Free Education in Burundi: Ten Years Later


BURUNDI — Burundi suffered its fair share of political and ethnic violence since its independence in 1961. While much of the turmoil has ebbed in recent years, education was badly wounded in the crossfire. The civil war that ended in 2005 left a quarter of schools destroyed.

There was one positive outcome, however, primary education in Burundi for children aged seven to 13 became free. Education still faces many challenges but 10 years later, fantastic progress has been made for primary students.

In the aftermath of the 2005 civil war, President Nkurunziza made primary education free. While this did not negate all barriers, fees were an incredible obstacle for the 40 percent of unschooled children. Because of this and other improvements, enrollment rates rose dramatically to 90 percent in 2014.

Sadly, that same year, a mere 25 percent attended the next seven years of secondary education. Literacy rates for adolescents rose steadily from 20 percent of women and 40 percent of men in 1980 to 88 percent in 2005. This marked significant progress for literacy and closing the educational gender gap, but the rate did not improve over the past decade.

Stability has long been a challenge, Burundi’s government has faced many upheavals: two genocides in the 20th century, two civil wars and a failed coup in reaction to President Nkurunziza’s controversial third term in 2015. It is important to note that unlike the Rwandan genocide, there has been an encouraging lack of civilian-on-civilian ethnic violence.

Unfortunately, all the strife that destroys schools are the reasons that they are most needed. Many children suffer from either exposure or implication in violence. Schools provide a safe space vital for skill-development and mental well-being. They draw comfort from the routine, as well as support from teachers and students. Stability in the lives of children is the first step to a stable future for Burundi.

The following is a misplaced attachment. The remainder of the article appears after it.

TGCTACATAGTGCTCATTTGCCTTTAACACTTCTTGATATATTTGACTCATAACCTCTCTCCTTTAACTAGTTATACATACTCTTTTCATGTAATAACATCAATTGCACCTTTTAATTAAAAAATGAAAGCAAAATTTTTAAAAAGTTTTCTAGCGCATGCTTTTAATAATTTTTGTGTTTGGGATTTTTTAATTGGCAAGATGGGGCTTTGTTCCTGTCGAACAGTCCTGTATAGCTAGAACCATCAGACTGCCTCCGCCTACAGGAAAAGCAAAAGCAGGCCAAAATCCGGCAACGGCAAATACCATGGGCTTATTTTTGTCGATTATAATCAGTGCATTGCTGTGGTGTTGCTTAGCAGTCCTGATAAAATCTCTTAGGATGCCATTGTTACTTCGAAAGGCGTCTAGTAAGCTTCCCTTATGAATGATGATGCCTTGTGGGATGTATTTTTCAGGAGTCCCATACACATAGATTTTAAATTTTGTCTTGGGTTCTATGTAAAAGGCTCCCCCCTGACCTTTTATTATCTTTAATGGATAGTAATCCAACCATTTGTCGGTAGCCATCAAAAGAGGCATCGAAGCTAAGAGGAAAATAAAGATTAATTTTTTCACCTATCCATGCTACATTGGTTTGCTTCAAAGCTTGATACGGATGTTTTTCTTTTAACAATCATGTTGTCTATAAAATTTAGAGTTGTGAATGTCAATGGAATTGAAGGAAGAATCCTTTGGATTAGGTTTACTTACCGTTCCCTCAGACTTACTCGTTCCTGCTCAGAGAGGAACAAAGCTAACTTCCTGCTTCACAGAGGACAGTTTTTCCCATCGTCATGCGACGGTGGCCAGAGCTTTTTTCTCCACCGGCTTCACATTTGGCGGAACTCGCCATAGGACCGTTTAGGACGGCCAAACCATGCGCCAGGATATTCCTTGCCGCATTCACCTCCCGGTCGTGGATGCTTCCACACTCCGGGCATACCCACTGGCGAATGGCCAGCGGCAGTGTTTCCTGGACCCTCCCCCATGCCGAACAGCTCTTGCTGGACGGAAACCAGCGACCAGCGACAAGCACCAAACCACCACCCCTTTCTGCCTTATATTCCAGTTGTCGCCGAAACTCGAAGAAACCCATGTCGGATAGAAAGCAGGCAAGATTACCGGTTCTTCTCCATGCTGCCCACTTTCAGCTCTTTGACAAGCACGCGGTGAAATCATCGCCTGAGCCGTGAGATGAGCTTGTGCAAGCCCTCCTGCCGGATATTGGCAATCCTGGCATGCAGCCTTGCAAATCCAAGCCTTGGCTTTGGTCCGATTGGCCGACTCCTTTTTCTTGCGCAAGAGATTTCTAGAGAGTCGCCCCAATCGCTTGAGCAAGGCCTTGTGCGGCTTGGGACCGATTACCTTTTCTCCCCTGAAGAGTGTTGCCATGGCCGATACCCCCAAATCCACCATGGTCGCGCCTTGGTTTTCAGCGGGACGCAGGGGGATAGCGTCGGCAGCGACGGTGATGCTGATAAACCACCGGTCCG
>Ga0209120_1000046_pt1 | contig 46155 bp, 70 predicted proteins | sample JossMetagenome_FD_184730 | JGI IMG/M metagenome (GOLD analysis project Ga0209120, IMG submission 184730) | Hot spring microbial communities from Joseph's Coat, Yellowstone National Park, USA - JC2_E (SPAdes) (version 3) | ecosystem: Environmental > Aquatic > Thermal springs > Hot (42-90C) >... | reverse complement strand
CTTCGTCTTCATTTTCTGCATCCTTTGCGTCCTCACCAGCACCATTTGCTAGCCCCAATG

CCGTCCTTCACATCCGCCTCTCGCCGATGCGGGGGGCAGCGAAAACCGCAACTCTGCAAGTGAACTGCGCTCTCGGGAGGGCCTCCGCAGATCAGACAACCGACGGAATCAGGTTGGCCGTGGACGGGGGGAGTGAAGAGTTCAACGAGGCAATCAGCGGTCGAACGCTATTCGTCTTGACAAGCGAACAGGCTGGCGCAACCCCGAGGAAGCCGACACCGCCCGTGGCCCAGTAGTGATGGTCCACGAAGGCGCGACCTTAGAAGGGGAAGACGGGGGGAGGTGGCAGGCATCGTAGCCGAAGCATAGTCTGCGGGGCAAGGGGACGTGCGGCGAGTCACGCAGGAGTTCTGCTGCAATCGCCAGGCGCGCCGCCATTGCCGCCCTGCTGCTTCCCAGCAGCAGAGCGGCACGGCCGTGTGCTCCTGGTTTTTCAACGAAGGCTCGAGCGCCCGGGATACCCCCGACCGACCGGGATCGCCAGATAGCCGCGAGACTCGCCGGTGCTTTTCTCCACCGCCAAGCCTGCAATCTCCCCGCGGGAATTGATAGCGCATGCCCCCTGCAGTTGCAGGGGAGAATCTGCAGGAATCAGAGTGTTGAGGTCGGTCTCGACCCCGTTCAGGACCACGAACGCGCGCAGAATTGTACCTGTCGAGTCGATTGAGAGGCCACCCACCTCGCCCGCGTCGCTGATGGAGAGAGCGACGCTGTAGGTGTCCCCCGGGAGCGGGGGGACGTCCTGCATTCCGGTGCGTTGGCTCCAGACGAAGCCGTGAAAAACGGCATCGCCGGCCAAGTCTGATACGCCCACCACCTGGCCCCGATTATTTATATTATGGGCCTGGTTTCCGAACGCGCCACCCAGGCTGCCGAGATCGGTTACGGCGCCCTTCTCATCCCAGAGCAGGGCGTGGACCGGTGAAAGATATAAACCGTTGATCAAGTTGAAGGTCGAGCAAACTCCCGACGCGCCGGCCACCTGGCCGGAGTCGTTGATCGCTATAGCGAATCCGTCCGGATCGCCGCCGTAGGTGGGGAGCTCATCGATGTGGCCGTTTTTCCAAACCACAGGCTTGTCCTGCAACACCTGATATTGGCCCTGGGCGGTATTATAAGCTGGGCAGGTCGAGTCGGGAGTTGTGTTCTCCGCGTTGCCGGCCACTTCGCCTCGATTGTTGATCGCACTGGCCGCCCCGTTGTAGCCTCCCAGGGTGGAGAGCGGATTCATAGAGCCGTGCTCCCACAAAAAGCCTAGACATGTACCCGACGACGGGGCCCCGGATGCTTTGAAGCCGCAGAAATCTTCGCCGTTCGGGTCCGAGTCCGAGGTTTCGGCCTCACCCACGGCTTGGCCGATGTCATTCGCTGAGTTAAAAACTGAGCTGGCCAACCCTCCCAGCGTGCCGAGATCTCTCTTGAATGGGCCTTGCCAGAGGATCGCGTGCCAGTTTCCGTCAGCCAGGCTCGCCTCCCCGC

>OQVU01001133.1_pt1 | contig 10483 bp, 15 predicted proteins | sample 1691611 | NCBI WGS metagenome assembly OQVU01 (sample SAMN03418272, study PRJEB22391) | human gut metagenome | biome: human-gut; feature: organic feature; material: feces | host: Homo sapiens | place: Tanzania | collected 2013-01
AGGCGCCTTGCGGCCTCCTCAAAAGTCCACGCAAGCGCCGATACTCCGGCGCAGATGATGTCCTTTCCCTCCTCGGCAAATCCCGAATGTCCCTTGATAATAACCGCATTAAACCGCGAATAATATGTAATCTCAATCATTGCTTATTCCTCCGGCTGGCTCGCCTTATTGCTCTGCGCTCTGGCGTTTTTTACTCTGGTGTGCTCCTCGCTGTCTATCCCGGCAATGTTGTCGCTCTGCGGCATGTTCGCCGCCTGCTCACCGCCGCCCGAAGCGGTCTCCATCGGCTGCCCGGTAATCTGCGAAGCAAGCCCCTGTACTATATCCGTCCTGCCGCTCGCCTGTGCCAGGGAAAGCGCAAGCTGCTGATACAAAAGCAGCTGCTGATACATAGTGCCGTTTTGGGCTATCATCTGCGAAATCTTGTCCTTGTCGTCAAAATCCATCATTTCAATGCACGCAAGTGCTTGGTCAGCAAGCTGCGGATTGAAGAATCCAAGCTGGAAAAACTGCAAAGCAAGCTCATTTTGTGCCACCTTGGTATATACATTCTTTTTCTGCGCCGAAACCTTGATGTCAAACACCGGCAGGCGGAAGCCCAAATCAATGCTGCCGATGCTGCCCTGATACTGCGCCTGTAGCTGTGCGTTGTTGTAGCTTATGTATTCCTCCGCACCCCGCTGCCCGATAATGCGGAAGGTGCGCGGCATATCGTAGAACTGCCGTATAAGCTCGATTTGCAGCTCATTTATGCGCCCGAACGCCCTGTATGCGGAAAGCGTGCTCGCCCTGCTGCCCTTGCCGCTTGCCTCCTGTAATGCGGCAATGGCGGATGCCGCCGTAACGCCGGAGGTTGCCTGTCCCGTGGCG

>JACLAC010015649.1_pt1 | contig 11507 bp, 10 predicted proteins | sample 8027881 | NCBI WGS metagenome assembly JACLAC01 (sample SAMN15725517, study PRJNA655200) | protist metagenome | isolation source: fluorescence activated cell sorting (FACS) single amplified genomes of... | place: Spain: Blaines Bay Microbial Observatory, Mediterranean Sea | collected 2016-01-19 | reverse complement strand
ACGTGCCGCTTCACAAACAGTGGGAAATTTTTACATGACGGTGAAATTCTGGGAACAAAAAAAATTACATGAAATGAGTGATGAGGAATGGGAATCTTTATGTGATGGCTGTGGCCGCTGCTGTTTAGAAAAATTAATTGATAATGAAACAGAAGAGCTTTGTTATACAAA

Despite the high enrollment rates, Education in Burundi faces many challenges. Primary school for children aged seven to 13 is free, but some were never rebuilt after the civil war. This resulted in classroom overcrowding and inadequate equipment. Secondary education still remains unattainable for the majority. Because of school fees and lack of transportation, rural and poor children simply cannot continue.

Other groups have taken an interest in Burundian education. UNESCO created a program that provided holistic support to allow participants to go to school rather than beg or work. The nearly 3,000 children and families are not burdened by decreased income by being provided with shelter and food.

Private organizations like Burundi Education Fund and Global Concern Classroom, have been improving teacher training, infrastructure and resources in schools.

Education in Burundi has a long way to go. Secondary education enrollment remains extremely low and literacy rates have plateaued. However, the 30 percent improvement in primary education enrollment is phenomenal. Removal of fees and the hard work of people inside and outside the country have given children the valuable opportunity to attend school and solidify a peaceful future.

Jeanette I. Burke

Photo: Flickr


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